Ready to fill a talent gap for a short-term need or project? I’m glad that your business is growing! First things first: Make sure you understand worker classification before you publish that job posting.
Terms like independent contractor, contract employee, and temp often get used interchangeably, but in fact, there are differences. These differences center on legal and tax responsibilities—a tricky task that needs to be managed correctly to avoid problems down the line.
Just like the name implies, they provide their services—usually highly-skilled ones—to several kinds of businesses (or individuals) and work under a contract. They can come into your place of business to work. They determine how and when they work and they provide their own equipment.
In tax terms, we’re talking about someone who would be classified as 1099. You, the employer, are generally not obligated for payroll taxes, minimum wage and overtime requirements, benefits, workers’ compensation, and unemployment costs for that individual.
Guidelines for Independent Contractor Status
You may think this sounds like the ideal arrangement because it can cost less. Before you go forward, you should review the requirements.
- Behavioral:Whether the company has the authority to direct and control the work of the service provider and whether the worker receives training and instruction.
- Financial:Whether the worker realizes a profit or loss, makes investments in tools and facilities, and has unreimbursed expenses.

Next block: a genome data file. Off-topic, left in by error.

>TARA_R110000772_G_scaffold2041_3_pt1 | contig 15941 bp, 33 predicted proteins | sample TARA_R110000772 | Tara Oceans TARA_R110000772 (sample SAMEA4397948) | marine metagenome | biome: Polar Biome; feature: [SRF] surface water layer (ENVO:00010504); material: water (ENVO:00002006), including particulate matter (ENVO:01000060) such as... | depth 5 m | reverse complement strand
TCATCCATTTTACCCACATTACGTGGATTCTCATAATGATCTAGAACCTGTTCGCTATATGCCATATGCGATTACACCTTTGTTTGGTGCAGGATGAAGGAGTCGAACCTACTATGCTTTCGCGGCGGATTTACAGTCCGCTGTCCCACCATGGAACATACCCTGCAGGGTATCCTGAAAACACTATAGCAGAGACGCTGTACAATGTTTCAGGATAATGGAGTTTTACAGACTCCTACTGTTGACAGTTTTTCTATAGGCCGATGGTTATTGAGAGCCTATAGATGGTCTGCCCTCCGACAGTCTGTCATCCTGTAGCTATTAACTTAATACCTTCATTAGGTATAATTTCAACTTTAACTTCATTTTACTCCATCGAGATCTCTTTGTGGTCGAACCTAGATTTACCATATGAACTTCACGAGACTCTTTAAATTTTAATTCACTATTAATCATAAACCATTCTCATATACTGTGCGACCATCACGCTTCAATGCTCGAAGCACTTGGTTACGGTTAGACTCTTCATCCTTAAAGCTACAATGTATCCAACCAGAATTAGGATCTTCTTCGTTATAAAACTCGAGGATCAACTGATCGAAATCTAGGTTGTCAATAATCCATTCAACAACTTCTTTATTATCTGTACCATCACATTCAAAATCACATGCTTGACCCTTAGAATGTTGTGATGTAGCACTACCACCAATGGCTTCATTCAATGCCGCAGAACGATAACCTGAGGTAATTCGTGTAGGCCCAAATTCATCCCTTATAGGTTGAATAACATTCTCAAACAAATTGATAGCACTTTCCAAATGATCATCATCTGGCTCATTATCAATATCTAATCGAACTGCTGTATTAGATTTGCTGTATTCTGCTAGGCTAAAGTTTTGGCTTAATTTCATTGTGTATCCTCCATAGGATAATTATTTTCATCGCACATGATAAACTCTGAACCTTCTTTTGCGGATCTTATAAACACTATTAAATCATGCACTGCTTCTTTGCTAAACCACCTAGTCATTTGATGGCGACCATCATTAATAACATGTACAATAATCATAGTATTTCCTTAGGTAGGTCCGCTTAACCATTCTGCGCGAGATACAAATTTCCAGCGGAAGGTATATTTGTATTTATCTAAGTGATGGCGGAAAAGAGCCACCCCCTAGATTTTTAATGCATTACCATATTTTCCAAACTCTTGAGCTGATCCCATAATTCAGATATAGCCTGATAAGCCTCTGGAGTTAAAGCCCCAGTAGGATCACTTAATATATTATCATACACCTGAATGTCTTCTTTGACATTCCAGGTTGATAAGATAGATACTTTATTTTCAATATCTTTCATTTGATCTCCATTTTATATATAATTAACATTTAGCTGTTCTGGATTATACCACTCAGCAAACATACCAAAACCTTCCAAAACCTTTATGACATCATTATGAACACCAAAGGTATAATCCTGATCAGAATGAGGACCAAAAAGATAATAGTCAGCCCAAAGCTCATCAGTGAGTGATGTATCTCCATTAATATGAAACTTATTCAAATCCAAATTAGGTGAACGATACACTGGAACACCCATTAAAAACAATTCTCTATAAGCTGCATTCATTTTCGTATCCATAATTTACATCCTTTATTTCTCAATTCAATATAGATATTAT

- Type of relationship: Is there a written contract between the parties? Is the relationship permanent? Is the worker entitled to employee-type benefits?
Contract Employees and Temps
The more control the business has over the individual, the more likely he or she will be considered an employee and not an independent contractor. Technically, contract employees are the temps you hire through a staffing agency. These are W-2 employees who work on a contract basis. They are usually hired to work on a specific project or for a specific amount of time. They often perform back-office support, blue-collar or entry-level work. They become an employee of the staffing agency. The agency covers the payroll, workers’ comp, new hire process, and benefits during their temporary period.
Caution Before Your Proceed
A worker is often presumed to be an employee (and entitled to all the rights and benefits provided to employees) unless they meet the criteria established by federal and state tests. If you classify as 1099 and the classification is challenged, it will be up to you to demonstrate the worker is meeting the criteria for an independent contractor.
The bottom line: Using temporary workers and/or independent contractors can be cost-effective. It is your job to understand and comply with all rules regarding classification before you a. Still unsure? That’s why we’re here to help! Let’s set up a time to chat today.